How Not to Standardize Testing (ISO 29119)

Many years ago I took a management class. One of the exercises we did was on achieving consensus. My group did not reach an agreement because I wouldn’t lower my standards. I wanted to discuss the matter further, but the other guys grew tired of arguing with me and declared “consensus” over my objections. This befuddled me, at first. The whole point of the exercise was to reach a common decision, and we had failed, by definition, to do that– so why declare consensus at all? It’s like getting checkmated in chess and then declaring that, well, you still won the part of the game that you cared about… the part before the checkmate.

Later I realized this is not so bizarre. What they had effectively done is ostracize me from the team. They had changed the players in the game. The remaining team did come to consensus. In the years since, I have found that changing the boundaries or membership of a community is indeed an important pillar of consensus building. I have used this tactic many times to avoid unhelpful debate. It is one reason why I say that I’m a member of the Context-Driven School of Testing. My school does not represent all schools, and the other schools do not represent mine. Therefore, we don’t need consensus with them.

Then what about ISO 29119?

The ISO organization claims to have a new standard for software testing. But ISO 29119 is not a standard for testing. It cannot be a standard for testing.

A standard for testing would have to reflect the values and practices of the world community of testers. Yet, the concerns of the Context-Driven School of thought, which has been in development for at least 15 years have been ignored and our values shredded by this so-called standard and the process used to create it. They have done this by excluding us. There are two organizations explicitly devoted to Context-Driven values (AST and ISST) and our community holds several major conferences a year. Members of our community speak at all the major practitioners conferences, and our ideas are widely cited. Some of the most famous testers in the the world, including me, are Context-Driven testers. We exist, and together with the Agilists, we are the source of nearly every new idea in testing in the last decade.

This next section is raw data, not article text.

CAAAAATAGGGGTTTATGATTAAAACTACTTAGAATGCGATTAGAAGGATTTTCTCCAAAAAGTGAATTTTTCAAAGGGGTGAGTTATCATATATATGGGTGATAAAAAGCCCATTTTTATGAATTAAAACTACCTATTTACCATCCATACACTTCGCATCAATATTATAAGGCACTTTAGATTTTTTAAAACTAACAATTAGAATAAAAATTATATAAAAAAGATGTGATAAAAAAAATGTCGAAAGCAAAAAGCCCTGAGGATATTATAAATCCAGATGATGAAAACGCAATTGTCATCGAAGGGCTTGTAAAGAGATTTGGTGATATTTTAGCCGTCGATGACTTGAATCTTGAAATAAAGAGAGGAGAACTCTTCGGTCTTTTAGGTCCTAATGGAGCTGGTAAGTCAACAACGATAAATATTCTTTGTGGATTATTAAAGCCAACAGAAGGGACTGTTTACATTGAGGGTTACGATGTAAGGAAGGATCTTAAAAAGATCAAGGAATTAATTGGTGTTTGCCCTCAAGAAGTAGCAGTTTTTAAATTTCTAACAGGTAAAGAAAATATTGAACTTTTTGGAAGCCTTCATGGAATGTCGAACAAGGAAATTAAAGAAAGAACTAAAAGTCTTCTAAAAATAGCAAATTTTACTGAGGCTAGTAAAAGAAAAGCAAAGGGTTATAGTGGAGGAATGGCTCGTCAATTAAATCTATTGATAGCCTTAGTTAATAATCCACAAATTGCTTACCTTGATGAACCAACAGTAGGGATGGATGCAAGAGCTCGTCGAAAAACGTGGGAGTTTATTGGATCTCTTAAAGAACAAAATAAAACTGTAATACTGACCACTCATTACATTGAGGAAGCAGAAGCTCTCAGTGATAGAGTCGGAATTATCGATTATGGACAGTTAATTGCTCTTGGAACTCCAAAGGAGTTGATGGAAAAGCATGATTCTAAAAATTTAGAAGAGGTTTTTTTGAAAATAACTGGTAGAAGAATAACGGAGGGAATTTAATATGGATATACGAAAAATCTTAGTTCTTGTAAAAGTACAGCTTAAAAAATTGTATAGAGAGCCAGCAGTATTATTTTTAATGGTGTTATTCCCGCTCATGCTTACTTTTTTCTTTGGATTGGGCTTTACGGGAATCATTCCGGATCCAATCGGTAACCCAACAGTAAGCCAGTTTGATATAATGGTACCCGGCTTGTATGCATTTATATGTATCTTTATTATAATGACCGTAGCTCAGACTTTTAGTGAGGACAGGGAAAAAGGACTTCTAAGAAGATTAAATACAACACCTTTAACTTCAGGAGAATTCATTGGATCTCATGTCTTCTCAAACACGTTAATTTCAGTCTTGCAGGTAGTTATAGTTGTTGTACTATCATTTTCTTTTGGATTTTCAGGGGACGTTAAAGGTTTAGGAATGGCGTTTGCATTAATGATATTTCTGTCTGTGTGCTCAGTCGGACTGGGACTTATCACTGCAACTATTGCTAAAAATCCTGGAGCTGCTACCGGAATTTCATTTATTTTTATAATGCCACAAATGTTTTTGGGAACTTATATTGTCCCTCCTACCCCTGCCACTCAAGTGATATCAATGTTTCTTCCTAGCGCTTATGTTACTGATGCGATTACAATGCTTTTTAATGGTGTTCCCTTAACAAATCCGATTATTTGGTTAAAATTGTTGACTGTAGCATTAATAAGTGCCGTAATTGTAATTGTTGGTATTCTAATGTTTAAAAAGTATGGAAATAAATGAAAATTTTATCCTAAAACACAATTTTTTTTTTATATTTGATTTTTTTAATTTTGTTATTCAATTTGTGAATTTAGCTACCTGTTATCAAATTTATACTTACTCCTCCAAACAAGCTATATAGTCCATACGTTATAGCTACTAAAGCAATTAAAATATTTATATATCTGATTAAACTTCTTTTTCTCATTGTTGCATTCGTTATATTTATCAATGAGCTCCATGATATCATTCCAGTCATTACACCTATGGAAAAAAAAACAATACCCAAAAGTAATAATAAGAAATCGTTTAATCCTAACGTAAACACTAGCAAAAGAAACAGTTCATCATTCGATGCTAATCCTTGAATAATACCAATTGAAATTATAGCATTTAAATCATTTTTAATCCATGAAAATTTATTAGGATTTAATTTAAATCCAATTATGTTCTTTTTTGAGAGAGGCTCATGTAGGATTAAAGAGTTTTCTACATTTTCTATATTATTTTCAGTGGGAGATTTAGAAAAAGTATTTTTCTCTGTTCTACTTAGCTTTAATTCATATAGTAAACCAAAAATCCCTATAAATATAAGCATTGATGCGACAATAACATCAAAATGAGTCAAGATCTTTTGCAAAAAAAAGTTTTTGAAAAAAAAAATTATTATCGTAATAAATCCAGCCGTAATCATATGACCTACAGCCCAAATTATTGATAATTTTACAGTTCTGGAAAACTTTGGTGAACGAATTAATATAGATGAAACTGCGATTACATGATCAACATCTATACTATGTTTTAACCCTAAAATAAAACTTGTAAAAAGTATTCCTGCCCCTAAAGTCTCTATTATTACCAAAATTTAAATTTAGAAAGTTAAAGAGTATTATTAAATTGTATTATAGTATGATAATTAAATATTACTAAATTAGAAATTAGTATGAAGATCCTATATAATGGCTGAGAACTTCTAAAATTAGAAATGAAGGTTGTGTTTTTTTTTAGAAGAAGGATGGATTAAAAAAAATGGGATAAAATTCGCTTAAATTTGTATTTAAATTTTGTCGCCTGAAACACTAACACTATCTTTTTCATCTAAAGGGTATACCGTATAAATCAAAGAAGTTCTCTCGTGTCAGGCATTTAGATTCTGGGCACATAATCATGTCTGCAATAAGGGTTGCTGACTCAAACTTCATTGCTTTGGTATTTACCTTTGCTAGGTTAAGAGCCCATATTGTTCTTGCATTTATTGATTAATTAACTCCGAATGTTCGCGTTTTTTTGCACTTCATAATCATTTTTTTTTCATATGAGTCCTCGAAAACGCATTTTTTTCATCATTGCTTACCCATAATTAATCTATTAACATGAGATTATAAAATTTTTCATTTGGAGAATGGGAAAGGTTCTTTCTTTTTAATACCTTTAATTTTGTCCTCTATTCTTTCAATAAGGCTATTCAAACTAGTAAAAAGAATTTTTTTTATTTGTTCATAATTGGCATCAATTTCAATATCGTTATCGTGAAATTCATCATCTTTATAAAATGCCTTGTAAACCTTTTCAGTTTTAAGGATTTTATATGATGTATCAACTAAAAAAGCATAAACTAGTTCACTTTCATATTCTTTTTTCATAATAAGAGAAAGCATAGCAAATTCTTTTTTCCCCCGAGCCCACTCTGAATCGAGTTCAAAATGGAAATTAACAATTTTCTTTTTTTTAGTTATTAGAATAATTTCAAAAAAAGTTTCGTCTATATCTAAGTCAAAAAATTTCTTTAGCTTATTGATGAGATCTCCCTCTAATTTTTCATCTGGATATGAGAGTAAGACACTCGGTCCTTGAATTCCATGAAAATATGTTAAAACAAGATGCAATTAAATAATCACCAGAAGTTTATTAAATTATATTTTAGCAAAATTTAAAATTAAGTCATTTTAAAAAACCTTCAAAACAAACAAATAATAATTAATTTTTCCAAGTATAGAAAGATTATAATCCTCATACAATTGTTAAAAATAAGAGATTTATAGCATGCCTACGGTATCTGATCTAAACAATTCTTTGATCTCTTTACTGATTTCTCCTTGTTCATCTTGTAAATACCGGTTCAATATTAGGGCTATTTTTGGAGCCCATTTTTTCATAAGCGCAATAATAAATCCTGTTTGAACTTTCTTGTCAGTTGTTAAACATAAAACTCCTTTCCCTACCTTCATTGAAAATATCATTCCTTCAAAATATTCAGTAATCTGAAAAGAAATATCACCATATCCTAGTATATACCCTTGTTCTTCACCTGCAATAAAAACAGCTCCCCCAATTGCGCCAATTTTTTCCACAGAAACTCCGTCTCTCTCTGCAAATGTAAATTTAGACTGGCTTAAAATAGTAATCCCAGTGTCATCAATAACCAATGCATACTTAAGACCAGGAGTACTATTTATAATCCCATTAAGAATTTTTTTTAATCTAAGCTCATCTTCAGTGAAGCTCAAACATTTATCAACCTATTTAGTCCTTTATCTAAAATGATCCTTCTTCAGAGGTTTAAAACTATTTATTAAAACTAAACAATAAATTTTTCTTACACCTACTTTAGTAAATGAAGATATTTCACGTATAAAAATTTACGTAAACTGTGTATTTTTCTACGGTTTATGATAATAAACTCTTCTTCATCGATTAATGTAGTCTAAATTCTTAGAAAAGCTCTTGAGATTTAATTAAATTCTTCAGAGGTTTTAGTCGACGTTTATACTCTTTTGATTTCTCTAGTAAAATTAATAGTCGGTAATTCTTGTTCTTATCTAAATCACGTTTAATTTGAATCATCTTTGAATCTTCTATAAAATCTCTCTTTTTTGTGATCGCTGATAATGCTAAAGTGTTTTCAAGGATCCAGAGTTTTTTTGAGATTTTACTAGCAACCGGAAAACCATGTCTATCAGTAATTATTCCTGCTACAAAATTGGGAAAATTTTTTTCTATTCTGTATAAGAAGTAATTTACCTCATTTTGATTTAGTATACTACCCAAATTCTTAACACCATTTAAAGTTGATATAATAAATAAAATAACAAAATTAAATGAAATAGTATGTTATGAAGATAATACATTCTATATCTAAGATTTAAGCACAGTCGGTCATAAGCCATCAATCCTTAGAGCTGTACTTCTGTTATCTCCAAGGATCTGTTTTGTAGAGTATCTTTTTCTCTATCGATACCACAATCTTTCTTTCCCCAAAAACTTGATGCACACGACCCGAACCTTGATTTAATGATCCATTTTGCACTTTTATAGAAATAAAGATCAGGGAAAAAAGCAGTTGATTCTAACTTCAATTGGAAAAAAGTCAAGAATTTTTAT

The reason they have excluded us is that they know we won’t agree to any simplistic standard based on templates or simple formulae. We know those things look pretty but they don’t help. If ISO doesn’t exclude us, they worry they will never finish. They know we will challenge their evidence, and even their ethics and basic competence. This is why I say the craft is not ready for standards. It will be years before all the recognized experts in testing can come together and agree on anything substantial.

The people running the ISO effort know exactly who we are. I personally have had multiple public debates with Stuart Reid, on stage. He cannot pretend we don’t exist. He cannot pretend we are some sort of lunatic fringe. Tens of thousands of testers have watched my video lectures or bought my books. This is not a case where ISO can simply declare us to be outsiders.

The Burden of Proof

The Context-Driven community stands for excellence in testing. This is why we must reject this depraved attempt by ISO to grab power and assert control over our craft. Our craft is still an open marketplace of ideas, and it is full of strong debates. We must protect that marketplace and allow it to evolve. I want the fair chance to put my competitors out of business (or get them to change their business) with the high quality of my work. Context-Driven testing has been growing in strength and numbers over the years. Whereas this ISO effort appears to be a job protection program for people who can’t stomach debate. They can’t win the debate so they want to remake the rules.

The burden of proof is not on me or any of us to show that the standard is wrong, nor is it our job to make it right. The burden is on those who claim that the craft can be standardized to study the craft and recognize and resolve the deep differences among us. Failing that, there can be no ethical or rational basis for standardization.

This blog post puts me on record as opposing the ISO 29119 standard. Together with my colleagues, we constitute a determined and sustained and principled opposition.

21 thoughts on “How Not to Standardize Testing (ISO 29119)

  1. Thanks James. This sort of contribution is important. You are talking about exactly the problem that struck me when I looked closer into what ISO were doing. ISO has clear rules about the need to achieve consensus, which is defined as “general agreement, characterized by the absence of sustained opposition… by any important part of the concerned interests”.

    The working group attempted to resolve the need for consensus, as you say, by defining the opponents as irrelevant. The Context Driven School, in their eyes, is not an “important part of the concerned interests”.

    That stance might look plausible to people who know nothing about the testing profession, but it doesn’t bear a moment’s scrutiny from anyone who understands how testing has progressed over the last couple of decades.